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Why Bin Laden’s Death Is the Biggest Summer Movie of the Season

Why Bin Laden's Death Is the Biggest Summer Movie of the Season

The souped-up action spectacles that dominate the summer movie season invariably center around timeless battles between good and evil. As someone who makes a living as a film critic, I’m often asked to name which upcoming blockbuster release earns the price of admission. This year, I find no summer movie more enthralling than the decisive final chapter in the hunt for Osama bin Laden.

This one has it all, from the apocalyptic threat that was actualized by the harrowing images of the Twin Towers to the uncertain leaders tasked with the roles of striking back. Before May 1, it was an open-ended saga, but bin Laden’s death is the event that a lot of screenwriters would seize as the opportunity to place two immovable words: “The End.” Neither “Thor” nor the latest entries in the “Transformers” and “Pirates of the Caribbean” series aspire to provide that depth of satisfaction.

The media’s framing of bin Laden’s downfall originates from a traditional revenge fantasy, with precedents that shifted from John Ford’s patriotic western spirit (with the squinting John Wayne projected by George W. Bush) and moved to the cool intelligence and globe-spanning antics of “The Bourne Identity” franchise, with Barack Obama comporting himself as a statesmanlike Jason Bourne.

The third author to this decade-long epic is the late bin Laden himself. Having engineered his global notoriety to the point where younger Americans viewed him more like Ghostface rather than a real-world murderer, bin Laden forced the world to watch him indulge his delusions of grandeur. American hatred for bin Laden has been compared with national sentiments toward Adolf Hitler near the end of World War II, but bin Laden’s media prowess bears a closer resemblance to Hitler’s image-crazed propaganda minister, Joseph Goebbels. Like the odious anti-Semitic films that Goebbels aggressively commissioned, bin Laden’s vision was eventually subjected to game-changing rewrites.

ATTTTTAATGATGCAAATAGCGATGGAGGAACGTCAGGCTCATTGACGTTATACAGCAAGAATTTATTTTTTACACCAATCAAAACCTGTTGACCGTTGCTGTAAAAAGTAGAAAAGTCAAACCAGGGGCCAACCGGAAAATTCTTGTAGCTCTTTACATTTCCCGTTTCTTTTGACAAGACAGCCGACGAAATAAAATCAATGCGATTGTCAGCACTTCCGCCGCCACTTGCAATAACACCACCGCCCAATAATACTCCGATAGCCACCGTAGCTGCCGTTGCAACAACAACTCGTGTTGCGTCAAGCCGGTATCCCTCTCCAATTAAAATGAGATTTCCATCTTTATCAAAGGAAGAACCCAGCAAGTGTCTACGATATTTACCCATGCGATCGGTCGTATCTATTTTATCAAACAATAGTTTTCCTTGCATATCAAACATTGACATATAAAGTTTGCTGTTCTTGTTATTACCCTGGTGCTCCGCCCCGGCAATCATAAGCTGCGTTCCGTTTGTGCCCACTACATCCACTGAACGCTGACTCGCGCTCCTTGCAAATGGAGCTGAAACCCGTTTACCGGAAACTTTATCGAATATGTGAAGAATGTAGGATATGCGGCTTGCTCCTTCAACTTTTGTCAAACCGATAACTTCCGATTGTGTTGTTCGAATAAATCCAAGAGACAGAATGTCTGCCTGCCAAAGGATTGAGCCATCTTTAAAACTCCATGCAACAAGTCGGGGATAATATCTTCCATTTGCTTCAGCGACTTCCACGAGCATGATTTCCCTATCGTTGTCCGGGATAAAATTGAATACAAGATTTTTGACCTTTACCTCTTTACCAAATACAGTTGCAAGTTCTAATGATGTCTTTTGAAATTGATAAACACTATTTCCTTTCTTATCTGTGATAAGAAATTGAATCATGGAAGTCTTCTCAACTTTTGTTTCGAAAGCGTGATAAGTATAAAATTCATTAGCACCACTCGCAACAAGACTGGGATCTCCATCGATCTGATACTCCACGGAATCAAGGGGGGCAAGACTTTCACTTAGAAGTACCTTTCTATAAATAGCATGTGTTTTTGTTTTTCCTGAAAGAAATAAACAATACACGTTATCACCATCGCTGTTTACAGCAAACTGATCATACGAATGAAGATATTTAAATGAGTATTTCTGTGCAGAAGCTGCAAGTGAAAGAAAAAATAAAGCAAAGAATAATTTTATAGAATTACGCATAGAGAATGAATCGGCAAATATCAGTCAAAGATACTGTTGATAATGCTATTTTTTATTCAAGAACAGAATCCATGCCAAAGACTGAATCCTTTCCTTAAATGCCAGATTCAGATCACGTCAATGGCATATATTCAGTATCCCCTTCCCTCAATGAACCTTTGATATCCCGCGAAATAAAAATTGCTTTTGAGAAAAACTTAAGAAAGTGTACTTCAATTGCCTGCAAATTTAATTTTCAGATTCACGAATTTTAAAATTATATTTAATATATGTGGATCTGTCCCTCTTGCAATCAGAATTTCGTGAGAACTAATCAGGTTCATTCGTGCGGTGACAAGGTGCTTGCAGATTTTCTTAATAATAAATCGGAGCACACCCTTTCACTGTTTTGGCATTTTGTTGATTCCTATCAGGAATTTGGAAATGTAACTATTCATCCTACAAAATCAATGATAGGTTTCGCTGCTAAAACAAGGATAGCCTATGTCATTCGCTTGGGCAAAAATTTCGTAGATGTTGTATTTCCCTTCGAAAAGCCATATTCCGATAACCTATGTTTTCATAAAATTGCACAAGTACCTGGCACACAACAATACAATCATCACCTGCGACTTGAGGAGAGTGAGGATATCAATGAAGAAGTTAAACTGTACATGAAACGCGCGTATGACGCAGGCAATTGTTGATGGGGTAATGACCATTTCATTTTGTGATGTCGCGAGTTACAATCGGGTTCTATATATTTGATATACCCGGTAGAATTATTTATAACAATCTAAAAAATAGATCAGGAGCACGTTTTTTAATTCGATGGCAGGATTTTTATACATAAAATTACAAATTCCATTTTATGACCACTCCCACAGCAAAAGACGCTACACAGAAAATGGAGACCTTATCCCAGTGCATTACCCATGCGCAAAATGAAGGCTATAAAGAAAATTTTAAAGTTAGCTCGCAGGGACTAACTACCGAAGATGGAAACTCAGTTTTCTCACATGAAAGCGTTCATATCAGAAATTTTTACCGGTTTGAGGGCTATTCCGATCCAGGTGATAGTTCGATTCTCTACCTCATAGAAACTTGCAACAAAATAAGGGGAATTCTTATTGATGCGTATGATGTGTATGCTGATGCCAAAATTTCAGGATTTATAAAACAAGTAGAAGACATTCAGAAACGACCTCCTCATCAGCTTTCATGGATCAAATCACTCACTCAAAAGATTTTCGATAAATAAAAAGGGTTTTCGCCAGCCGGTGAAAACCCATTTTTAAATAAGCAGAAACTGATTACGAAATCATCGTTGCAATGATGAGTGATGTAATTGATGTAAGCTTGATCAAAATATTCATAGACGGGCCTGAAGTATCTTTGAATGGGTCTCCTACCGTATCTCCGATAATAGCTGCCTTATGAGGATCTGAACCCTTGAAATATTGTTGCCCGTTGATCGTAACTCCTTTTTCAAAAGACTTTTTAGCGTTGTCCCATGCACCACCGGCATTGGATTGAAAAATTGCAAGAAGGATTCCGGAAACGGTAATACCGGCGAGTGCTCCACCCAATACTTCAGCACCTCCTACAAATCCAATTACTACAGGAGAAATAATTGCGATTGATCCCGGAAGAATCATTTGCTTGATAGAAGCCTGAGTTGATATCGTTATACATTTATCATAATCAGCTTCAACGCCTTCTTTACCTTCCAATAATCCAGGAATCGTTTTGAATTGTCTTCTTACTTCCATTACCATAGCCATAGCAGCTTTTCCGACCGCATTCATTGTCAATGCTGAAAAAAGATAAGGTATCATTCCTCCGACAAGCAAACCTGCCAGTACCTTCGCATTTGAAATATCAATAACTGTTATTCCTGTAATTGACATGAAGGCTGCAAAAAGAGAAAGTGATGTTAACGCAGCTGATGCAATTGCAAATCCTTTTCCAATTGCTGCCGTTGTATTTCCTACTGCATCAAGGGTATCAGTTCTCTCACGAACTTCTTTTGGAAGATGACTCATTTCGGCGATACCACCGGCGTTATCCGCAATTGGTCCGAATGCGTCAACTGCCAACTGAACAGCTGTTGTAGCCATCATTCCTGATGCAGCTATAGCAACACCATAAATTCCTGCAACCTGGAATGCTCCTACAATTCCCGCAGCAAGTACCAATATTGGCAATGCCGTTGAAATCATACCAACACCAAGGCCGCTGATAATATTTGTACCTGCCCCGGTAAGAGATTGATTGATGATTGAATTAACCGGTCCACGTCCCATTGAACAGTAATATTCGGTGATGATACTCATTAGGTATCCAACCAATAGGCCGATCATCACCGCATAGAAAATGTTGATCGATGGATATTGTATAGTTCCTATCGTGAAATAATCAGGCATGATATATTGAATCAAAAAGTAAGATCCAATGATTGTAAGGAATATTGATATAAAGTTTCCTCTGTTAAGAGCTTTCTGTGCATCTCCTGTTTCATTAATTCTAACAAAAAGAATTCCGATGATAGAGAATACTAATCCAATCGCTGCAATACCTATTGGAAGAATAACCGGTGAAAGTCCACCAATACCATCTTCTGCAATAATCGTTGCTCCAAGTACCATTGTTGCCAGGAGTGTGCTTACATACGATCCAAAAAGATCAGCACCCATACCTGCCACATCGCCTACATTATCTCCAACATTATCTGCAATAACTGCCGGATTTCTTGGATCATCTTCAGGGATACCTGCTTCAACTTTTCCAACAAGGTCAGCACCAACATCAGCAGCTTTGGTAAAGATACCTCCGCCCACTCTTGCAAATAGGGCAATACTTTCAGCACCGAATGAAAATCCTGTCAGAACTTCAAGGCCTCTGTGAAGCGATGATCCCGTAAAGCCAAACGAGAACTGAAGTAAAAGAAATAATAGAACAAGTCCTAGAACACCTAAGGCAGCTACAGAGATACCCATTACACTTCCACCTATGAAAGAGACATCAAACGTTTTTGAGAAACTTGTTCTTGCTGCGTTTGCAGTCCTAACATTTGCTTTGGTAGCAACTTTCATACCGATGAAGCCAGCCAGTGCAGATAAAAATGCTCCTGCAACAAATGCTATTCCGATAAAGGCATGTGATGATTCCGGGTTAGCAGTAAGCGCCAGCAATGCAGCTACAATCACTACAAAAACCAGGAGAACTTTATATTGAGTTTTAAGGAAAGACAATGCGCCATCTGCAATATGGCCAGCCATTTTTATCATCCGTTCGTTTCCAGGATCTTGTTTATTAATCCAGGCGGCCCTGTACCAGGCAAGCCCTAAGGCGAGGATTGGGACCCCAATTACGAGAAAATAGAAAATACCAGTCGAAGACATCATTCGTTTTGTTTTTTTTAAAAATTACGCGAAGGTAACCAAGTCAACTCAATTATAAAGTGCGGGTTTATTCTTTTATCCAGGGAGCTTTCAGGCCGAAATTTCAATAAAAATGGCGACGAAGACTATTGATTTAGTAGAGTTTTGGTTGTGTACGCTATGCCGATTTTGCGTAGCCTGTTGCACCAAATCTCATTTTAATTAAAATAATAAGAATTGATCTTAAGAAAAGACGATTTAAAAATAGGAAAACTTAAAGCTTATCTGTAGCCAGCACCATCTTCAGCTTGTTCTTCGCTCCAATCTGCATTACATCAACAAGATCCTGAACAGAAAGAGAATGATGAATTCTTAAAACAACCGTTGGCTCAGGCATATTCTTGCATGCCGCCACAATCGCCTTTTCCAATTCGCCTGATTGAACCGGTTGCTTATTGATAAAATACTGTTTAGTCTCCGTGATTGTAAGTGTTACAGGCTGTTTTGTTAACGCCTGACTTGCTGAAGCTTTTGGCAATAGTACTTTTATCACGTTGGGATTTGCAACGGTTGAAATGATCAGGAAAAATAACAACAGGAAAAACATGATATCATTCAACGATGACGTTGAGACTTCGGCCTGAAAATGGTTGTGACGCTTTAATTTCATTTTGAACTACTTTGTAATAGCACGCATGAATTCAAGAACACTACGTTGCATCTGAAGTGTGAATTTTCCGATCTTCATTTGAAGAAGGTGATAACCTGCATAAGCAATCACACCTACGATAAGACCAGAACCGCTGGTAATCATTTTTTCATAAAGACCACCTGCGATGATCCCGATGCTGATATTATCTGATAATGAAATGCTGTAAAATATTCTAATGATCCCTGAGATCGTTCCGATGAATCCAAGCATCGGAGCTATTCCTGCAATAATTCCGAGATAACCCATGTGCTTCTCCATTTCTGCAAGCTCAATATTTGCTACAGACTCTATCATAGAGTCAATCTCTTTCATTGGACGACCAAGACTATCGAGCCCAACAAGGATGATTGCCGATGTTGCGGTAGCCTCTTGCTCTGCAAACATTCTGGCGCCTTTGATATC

By killing bin Laden, the United States snatches authorship of the 9/11 legacy out of Al-Qaeda’s weary hands. Celebrations following the president’s historic announcement demonstrated the euphoria that often follows a fantasy made real, akin to winning the lottery. The giddiness at the late night Ground Zero gathering called to mind the cathartic ending of Quentin Tarantino’s “Inglourious Basterds,” which imagined Hitler’s assassination at the hands of Jewish mercenaries. The promising development of the Arab Spring may prove that bin Laden’s violent theatrics no longer have a leg to stand on.

Of course, these scenarios are not written by screenwriters but by journalists, and they are now faced with making this engaging twist believable. As a result, reporting on the Abbottabad incident contains a mixture of otherworldly mythological aspects (like a vampire, he hid in his lair) and banal details that dismantle the monster and make him human. Videos released from the compound show an allegedly indefatigable man stumbling over his words while attempting to record a terrorist threat, much as the slapstick characters did in last year’s British terrorist farce “Four Lions.” This is a far more compelling approach to deconstructing bin Laden’s phantom-like presence than any gory image of his corpse could provide. After all, if the White House released photos of bin Laden buried in brain tissue, this would become an R-rated affair, rather than the all-American seal of approval guaranteed by a PG-13.

With the measured takedown of bin Laden and the shrewd handling of its aftermath, the Obama Administration both delivered national uplift and made itself hip again, not unlike the progress of Hollywood action movies over the last few years. Bush’s classic showmanship has given way to Obama’s smooth restraint, a transition akin to the evolution of mass-market entertainment: From wild-eyed cowboys to the swift marksmen in the “Call of Duty” games, from jaded terrorist hunter Jack Bauer in “24” to the Apollonian overseer of island castaways on ABC’s existential thriller “Lost.”

Our heroes are now smart and calculated; our villains shadowy and complex. Katherine Bigelow’s Oscar-winning “The Hurt Locker” made significant waves for its naturalistic portrayal of wartime suspense. Unsurprisingly, she has been planning to turn her camera on the attempts to capture bin Laden for quite some time. That’s not pure serendipity. It’s the Zeitgeist.

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